Great British Pub Week kicks off this Friday and what better way to celebrate than with a pint of local ale or a glass of hot toddy at one of these English pubs with cosy rooms and blissful views combined.
Lodged between the Old Man of Coniston, Hawkshead and Ambleside, The Drunken Duck, has views for all weathers. When the sun beams down on Cumbria you can gaze up to the Langdale Pikes or down across glistening Windermere. And if it rains, inside you’ll find walls lined with nostalgic art and a hypnotising open fire to set up camp next to with a pint of award-winning local ale in hand.
As you approach this little waterside pub you’ll spot its reflection shimmering in Bow Creek – that’s if there isn’t a sailing boat moored outside. A couple miles up the River Dart from Dittisham, The Maltsters Arms was once owned by legendary bon viveur Keith Floyd and continues to be a haven for sailors, locals and foodies alike. There are quayside barbecues in summer and come winter, you can perch next to the log fire while tucking into the local catch of the day.
What used to be the old deer keeper’s lodge is now a homely country pub, with seven miles dedicated to fishing along the River Hodder and views across the luscious deer park to the brooding hills beyond. The outdoor terrace, riverside restaurant and private dining room all make the most of the rural vistas. The food is rustic and comforting, as is the interior with its golden-framed mirrors, logs stacked up next to one of several open fires and handsome oak tables.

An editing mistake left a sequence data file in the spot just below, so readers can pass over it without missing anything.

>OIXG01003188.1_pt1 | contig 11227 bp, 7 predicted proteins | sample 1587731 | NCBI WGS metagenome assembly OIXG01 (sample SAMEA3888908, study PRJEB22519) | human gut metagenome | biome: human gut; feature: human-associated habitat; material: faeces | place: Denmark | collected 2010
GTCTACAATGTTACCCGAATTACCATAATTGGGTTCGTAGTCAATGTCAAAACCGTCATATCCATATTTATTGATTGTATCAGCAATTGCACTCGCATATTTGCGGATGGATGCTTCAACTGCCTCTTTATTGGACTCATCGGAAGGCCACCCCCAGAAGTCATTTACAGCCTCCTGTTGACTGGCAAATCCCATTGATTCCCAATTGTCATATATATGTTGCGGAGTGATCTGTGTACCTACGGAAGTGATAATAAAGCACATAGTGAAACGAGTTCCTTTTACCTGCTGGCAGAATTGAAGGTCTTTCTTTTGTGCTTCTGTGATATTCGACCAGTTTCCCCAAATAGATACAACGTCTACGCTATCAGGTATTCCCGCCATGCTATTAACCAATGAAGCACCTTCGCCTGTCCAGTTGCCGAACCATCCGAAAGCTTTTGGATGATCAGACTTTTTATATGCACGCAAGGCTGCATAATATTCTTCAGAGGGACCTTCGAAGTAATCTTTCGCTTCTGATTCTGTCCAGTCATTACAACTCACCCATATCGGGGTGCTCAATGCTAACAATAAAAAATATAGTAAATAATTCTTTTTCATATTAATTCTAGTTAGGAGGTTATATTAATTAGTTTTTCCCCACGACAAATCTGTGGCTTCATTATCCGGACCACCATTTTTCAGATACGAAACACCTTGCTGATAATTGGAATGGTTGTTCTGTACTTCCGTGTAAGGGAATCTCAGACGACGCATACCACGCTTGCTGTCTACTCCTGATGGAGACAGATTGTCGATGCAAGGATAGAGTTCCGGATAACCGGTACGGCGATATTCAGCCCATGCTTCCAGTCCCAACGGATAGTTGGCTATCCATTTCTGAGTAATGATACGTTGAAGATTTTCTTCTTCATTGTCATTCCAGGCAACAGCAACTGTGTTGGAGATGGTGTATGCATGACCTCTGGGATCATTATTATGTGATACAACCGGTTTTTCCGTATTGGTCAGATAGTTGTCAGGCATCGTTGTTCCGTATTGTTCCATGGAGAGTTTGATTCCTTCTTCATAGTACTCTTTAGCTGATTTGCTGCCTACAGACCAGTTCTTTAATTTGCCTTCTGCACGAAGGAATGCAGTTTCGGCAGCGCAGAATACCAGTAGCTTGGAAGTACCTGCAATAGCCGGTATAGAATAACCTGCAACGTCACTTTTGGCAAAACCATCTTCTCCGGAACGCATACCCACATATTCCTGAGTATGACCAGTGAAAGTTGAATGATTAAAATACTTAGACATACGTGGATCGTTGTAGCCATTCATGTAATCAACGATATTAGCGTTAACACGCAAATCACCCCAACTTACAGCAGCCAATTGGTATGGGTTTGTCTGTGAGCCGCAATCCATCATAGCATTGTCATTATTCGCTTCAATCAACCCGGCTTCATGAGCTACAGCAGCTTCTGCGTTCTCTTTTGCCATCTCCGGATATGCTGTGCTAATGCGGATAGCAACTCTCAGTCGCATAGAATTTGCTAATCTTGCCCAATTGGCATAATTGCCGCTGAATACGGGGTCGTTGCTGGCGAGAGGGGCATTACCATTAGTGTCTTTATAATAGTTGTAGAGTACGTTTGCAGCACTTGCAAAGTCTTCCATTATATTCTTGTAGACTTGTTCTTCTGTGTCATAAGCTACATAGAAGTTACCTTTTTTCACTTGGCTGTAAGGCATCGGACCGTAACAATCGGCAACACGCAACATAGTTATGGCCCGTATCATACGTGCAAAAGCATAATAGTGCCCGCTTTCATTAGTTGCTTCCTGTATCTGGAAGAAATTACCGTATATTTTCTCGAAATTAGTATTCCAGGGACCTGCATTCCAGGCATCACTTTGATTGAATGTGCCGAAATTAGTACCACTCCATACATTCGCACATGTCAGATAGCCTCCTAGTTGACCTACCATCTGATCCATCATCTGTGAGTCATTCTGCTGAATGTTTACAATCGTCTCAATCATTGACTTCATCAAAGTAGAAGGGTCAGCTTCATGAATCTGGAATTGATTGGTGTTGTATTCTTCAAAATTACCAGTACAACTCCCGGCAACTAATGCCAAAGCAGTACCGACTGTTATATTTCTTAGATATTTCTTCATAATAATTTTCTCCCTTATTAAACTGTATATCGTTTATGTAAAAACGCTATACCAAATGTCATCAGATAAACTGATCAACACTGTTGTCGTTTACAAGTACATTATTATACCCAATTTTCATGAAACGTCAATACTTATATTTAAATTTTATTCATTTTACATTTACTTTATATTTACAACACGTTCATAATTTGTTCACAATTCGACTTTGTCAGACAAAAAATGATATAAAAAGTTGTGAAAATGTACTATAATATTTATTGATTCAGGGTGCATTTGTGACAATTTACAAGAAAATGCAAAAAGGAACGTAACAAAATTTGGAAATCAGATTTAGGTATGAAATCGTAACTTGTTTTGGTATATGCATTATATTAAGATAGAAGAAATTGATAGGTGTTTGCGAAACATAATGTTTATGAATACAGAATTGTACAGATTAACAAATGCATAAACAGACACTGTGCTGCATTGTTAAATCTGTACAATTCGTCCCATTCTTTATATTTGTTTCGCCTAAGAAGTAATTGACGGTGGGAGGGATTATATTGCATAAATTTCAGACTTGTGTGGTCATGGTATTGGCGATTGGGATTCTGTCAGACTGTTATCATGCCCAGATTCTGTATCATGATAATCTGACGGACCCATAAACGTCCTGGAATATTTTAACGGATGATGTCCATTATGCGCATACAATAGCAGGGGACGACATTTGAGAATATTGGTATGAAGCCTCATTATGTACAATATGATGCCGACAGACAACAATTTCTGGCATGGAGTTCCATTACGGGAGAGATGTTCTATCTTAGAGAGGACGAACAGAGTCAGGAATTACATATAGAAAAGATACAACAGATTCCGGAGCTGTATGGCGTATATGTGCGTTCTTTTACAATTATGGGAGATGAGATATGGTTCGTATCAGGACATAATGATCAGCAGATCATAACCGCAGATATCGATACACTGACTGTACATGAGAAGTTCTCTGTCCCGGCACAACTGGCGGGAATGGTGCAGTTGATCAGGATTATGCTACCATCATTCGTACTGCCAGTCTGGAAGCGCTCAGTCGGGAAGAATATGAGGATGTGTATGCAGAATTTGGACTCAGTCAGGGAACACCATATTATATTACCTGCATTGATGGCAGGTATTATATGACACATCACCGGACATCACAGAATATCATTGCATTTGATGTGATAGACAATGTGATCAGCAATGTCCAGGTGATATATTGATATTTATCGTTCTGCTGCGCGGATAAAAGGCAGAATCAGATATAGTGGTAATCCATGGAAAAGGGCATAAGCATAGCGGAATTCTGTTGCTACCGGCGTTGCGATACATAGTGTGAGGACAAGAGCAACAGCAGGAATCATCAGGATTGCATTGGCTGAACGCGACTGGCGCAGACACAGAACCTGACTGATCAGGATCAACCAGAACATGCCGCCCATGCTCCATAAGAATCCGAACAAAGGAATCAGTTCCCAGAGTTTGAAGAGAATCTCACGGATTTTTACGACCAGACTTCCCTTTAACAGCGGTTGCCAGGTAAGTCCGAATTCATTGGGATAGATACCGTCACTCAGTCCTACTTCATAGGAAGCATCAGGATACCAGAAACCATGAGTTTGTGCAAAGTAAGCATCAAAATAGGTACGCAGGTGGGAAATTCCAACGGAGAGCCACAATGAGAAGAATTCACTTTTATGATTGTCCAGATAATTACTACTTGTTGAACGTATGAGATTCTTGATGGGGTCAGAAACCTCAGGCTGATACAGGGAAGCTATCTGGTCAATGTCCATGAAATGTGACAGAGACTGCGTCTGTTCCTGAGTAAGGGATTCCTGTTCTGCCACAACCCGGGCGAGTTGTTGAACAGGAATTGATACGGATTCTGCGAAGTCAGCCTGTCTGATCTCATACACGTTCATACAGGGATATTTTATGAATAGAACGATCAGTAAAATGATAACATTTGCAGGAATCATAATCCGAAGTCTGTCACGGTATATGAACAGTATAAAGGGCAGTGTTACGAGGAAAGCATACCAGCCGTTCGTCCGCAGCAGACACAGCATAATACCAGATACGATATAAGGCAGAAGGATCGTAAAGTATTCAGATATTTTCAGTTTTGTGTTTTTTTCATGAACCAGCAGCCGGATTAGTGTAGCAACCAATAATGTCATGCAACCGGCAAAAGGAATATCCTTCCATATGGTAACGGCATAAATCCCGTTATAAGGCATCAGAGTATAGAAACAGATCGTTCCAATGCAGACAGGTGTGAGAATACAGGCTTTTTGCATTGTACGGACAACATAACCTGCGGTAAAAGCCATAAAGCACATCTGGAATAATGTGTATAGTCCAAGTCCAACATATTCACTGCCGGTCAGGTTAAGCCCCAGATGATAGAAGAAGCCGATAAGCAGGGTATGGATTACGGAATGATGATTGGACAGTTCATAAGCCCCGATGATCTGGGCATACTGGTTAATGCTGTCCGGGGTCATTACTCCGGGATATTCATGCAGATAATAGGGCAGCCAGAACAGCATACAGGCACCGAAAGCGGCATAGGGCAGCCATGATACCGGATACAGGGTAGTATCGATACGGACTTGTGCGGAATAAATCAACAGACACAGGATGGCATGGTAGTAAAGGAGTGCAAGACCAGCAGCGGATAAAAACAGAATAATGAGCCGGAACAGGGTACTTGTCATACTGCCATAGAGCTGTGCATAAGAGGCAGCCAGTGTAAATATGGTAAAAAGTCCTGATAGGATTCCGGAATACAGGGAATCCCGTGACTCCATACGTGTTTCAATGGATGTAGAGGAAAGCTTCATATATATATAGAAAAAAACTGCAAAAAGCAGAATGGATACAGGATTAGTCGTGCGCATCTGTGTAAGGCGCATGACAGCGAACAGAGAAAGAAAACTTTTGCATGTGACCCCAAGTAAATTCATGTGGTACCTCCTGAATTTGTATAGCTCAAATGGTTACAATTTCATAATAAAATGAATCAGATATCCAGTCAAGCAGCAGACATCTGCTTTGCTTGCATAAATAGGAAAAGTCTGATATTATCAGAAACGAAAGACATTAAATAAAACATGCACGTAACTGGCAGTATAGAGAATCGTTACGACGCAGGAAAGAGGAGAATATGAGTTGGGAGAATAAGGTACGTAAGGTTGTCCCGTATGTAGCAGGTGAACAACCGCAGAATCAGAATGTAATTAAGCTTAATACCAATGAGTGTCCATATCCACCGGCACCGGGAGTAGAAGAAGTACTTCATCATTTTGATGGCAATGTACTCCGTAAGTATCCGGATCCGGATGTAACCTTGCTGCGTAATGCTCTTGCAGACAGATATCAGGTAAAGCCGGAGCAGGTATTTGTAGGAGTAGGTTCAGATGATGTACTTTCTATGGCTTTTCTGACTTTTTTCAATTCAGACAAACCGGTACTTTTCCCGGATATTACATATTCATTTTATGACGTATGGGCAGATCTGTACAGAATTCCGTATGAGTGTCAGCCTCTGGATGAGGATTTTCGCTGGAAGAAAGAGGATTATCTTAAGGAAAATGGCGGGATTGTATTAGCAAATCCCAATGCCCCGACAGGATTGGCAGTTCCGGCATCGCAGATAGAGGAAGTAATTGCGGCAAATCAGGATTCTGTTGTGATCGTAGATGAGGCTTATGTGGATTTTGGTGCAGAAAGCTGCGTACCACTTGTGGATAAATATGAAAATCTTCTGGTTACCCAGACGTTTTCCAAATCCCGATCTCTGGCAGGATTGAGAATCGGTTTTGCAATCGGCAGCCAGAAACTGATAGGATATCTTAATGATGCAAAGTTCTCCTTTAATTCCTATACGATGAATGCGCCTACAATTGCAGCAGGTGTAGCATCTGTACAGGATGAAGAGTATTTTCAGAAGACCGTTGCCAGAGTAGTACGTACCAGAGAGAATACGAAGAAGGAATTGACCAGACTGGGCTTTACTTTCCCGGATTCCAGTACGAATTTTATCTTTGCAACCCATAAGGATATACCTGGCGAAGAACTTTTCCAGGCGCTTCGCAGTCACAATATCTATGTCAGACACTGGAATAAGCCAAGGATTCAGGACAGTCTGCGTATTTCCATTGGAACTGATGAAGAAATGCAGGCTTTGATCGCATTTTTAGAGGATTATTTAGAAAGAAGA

From the motorway The White Horse doesn’t stand out, which is just how aficionados of this Norfolk watering-hole like it. The best bit is actually hidden around the back, where the large terrace looks over Brancaster Marsh to the seabird colony at Scolt Head Island and some of the most sumptuous sunsets in the country. Stay the night and you can catch the sunrise too.
The clue is in the name with this endearing country pub, burrowed deep in the Herefordshire countryside alongside the peaceful River Lugg. Take a seat in the riverside garden simmering with wildlife and you’ll see butterflies, dragonflies and damselflies, leaping trout, kingfishers and maybe even an otter. There are plenty of local Herefordshire ciders to savour as well, including Wye Valley Ale from Stoke Lacy and artisan brews from Much Marcle and Wigmore.
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